As the first school in its area children head there with a sense of eager
anticipation rather than fear.
Only months after opening, the school has around 600 students and is
wholeheartedly supported by both parents and the community.
In fact education as a whole across Afghanistan today is largely held up as a
success story despite the rising casualties and horrific incidents such as the
one in Logar.
There are now nearly six million children in school - far more than there ever
were under the Taliban.
However a detailed look at what happens in educational facilities in the
country does take some of the sheen off such statistical success.
"Our big problem is not having a proper school building. This building is
rented, so we are pressed for space," Mohammed Hashem Oryakheil, the school
"We have up to 55 students in one classroom. And it is hard for teachers and
students to concentrate on what is taught."
Oryakheil says the community have allocated land for a school building but that
there is no budget to build one.
Requests to the education ministry for school books have so far been ignored.
There are no proper blackboards and basics such as desks and benches have to be
There is also no drinking water and no proper sanitation.
"I am so frustrated with the attitude of the government," Oryakheil says. "They
don't seem to care about what's happening to us."
The authorities say they consider education a priority in rebuilding
Afghanistan, but that it is one of many competing priorities.
Sayad Yusuf Elmi school
Even with unlimited resources available for education, however, nothing could
be achieved without the commitment of teachers.
Torpikai, who teaches English at the new school in Kabul, is one of many
examples of a teacher who has kept her resolve under extreme duress.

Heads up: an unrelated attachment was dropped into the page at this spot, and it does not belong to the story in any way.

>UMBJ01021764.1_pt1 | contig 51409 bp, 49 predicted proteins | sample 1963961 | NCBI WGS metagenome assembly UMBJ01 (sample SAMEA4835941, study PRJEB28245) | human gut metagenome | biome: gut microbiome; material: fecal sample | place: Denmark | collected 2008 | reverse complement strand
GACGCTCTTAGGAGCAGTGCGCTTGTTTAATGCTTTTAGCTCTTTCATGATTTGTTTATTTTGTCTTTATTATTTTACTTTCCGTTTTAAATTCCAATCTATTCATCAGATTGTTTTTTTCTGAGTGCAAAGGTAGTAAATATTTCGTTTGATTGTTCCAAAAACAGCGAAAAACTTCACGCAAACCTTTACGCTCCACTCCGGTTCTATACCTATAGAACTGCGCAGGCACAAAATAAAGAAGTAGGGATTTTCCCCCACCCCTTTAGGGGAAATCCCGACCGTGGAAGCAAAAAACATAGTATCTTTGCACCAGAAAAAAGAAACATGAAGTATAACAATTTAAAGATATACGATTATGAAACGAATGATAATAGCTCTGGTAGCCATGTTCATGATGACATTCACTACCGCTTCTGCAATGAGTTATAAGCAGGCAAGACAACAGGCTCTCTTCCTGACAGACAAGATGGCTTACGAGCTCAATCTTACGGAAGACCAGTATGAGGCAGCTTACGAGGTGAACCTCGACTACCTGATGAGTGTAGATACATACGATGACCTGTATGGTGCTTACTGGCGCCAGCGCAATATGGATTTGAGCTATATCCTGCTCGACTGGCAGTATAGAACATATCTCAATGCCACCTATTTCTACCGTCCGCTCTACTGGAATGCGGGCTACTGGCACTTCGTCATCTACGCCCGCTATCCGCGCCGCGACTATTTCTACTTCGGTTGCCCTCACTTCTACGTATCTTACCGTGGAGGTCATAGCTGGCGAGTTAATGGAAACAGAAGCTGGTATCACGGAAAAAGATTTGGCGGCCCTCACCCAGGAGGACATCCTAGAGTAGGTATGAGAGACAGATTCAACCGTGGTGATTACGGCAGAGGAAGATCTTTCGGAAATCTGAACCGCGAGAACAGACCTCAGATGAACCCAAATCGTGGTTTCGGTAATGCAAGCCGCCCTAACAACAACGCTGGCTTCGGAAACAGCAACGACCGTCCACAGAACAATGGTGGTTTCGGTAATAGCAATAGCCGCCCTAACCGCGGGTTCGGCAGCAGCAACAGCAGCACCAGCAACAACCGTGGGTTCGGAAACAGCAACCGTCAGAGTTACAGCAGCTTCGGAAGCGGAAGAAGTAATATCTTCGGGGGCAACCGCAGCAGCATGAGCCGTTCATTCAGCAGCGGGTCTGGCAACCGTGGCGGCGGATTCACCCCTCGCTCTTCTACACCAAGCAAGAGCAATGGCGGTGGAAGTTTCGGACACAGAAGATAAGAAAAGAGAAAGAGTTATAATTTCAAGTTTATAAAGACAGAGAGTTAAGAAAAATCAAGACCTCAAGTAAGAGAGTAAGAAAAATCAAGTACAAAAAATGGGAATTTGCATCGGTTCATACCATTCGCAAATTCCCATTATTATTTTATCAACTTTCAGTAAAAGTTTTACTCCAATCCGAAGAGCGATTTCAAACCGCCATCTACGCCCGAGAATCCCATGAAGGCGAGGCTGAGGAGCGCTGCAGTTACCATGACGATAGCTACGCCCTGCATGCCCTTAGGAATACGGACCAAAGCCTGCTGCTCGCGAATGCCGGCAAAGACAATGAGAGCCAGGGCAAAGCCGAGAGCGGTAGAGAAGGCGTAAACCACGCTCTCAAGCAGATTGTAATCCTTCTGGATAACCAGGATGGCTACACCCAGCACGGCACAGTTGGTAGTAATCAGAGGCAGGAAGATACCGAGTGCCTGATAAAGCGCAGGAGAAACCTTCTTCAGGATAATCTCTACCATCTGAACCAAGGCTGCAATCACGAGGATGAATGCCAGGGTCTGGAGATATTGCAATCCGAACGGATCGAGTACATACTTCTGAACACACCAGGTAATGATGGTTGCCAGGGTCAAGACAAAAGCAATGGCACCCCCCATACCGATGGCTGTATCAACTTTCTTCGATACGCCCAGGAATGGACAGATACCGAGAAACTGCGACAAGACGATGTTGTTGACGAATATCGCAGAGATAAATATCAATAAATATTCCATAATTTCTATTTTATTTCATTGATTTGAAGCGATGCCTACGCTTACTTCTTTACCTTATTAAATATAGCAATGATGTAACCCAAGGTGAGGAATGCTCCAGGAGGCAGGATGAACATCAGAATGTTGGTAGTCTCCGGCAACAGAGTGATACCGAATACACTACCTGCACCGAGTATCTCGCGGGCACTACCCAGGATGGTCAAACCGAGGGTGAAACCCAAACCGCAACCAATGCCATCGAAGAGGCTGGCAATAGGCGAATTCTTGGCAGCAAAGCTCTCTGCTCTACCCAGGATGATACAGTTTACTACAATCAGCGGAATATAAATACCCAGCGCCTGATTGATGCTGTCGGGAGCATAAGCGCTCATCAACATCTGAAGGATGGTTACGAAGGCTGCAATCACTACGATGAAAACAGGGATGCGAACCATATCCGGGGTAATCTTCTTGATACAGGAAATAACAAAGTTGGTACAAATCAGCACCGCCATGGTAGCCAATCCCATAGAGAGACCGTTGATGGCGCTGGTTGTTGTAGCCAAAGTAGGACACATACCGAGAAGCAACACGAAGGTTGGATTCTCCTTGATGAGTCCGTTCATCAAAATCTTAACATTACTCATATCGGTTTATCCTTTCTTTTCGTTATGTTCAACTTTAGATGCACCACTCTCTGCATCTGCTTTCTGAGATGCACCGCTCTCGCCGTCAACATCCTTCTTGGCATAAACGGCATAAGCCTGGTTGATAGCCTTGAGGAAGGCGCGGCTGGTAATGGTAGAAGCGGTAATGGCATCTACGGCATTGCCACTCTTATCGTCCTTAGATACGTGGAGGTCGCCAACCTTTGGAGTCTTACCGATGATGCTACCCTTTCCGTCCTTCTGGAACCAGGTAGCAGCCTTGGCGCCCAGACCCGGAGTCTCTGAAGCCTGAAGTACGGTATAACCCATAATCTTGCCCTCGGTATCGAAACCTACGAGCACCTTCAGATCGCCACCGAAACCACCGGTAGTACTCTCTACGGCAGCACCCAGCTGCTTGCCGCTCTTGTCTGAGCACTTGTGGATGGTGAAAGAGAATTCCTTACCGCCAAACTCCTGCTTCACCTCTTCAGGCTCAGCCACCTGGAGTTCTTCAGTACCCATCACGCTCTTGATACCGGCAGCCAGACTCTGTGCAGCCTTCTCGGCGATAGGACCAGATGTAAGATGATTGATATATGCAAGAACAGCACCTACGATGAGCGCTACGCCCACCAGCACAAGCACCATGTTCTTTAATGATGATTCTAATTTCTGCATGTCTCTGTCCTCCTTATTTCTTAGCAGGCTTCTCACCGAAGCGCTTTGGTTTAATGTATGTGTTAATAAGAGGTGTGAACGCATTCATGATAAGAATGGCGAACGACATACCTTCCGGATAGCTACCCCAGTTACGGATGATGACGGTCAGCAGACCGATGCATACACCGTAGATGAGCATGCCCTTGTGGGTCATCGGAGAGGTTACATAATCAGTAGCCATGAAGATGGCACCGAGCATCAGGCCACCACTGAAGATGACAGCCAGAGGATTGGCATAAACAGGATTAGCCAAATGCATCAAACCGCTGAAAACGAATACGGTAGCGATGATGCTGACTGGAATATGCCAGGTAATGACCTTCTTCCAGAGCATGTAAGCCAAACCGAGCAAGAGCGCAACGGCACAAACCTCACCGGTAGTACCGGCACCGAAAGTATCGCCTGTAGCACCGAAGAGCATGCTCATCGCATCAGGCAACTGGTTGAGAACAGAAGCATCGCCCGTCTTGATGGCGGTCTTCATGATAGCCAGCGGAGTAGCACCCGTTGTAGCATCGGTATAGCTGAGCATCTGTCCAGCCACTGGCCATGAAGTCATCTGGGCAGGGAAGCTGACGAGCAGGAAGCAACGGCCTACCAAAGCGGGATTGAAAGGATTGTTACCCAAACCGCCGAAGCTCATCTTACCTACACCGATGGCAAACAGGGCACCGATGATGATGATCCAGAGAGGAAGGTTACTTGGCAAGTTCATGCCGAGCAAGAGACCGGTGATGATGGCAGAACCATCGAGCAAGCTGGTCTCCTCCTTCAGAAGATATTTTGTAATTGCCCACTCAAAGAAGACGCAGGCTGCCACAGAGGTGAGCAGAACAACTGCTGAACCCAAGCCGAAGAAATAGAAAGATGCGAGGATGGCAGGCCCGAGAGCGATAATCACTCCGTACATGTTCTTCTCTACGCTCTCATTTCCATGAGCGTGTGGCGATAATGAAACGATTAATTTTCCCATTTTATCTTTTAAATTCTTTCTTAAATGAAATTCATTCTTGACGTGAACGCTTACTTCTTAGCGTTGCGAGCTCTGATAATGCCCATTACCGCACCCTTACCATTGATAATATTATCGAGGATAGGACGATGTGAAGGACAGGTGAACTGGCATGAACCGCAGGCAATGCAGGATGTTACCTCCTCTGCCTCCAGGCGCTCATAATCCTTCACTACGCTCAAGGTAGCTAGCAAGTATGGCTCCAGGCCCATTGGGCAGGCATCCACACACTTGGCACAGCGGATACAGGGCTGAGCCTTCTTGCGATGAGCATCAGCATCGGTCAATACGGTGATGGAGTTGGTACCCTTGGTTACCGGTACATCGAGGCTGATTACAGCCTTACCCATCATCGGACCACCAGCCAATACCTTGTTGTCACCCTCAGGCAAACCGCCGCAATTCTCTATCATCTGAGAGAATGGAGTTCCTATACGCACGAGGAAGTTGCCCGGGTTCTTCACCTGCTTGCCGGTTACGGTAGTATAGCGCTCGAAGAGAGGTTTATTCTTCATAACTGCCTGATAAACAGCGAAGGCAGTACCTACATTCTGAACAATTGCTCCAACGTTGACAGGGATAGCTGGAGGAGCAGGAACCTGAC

During the period of Taliban rule in the late nineties she lost her work as a
schoolteacher, so she ran secret classes in Quranic studies and English - in
her apartment on a bleak, Soviet-built estate on the edge of Kabul.
She only advertised the Quran lessons. But the local Taliban officials
discovered her secret and punished her by evicting her from her apartment.
When she left Kabul she defiantly started to teach English again - away from
"When the Taliban came to power the teachers had to stay home. It was chaos.
But in the last few years, the education system has become very good," she says.
"Because the children, whether they live near or far, are coming to school with
How Torpikai keeps her own passion for teaching is a remarkable feat.
In the years of civil war that led to Taliban rule, her life had all but been
destroyed. She lost her brother in battle. After that her husband. And then -
in a rocket attack - a son and a daughter.
"I'll never forget my daughter's death. She was an extremely good girl," she
says. "If I could, I would give these four walls to have her back."
Despite this catalogue of tragedy Torpikai continues to teach the next
generation of children with devotion and Adiya, her daughter who survived the
rocket attack, has inherited from her mother the same positive attitude to life
and to learning.
"My mother doesn't tell us the story very often because she knows that it will
make us sad," she says.
"I don't like war. I want to continue my education so that I can be something
in the future. But I want peace - and I don't want people to die in the
Source: Al Jazeera
Feedback Number of comments : 1
United States 09/12/2008
Al-Qaeda and its' followers want to keep women ignorant so that they cannot
challenge the status of the male dominated backward society. Education gives
people freedom that will open the eyes and minds of young and old . Al-Qaeda
and many religious leaders hides behind Islam to insure their control over the
Jusfiq Hadjar gelar Sutan Maradjo Lelo
Allah yang disembah orang Islam tipikal dan yang digambarkan oleh al-Mushaf itu
dungu, buas, kejam, keji, ganas, zalim lagi biadab hanyalah Allah fiktif.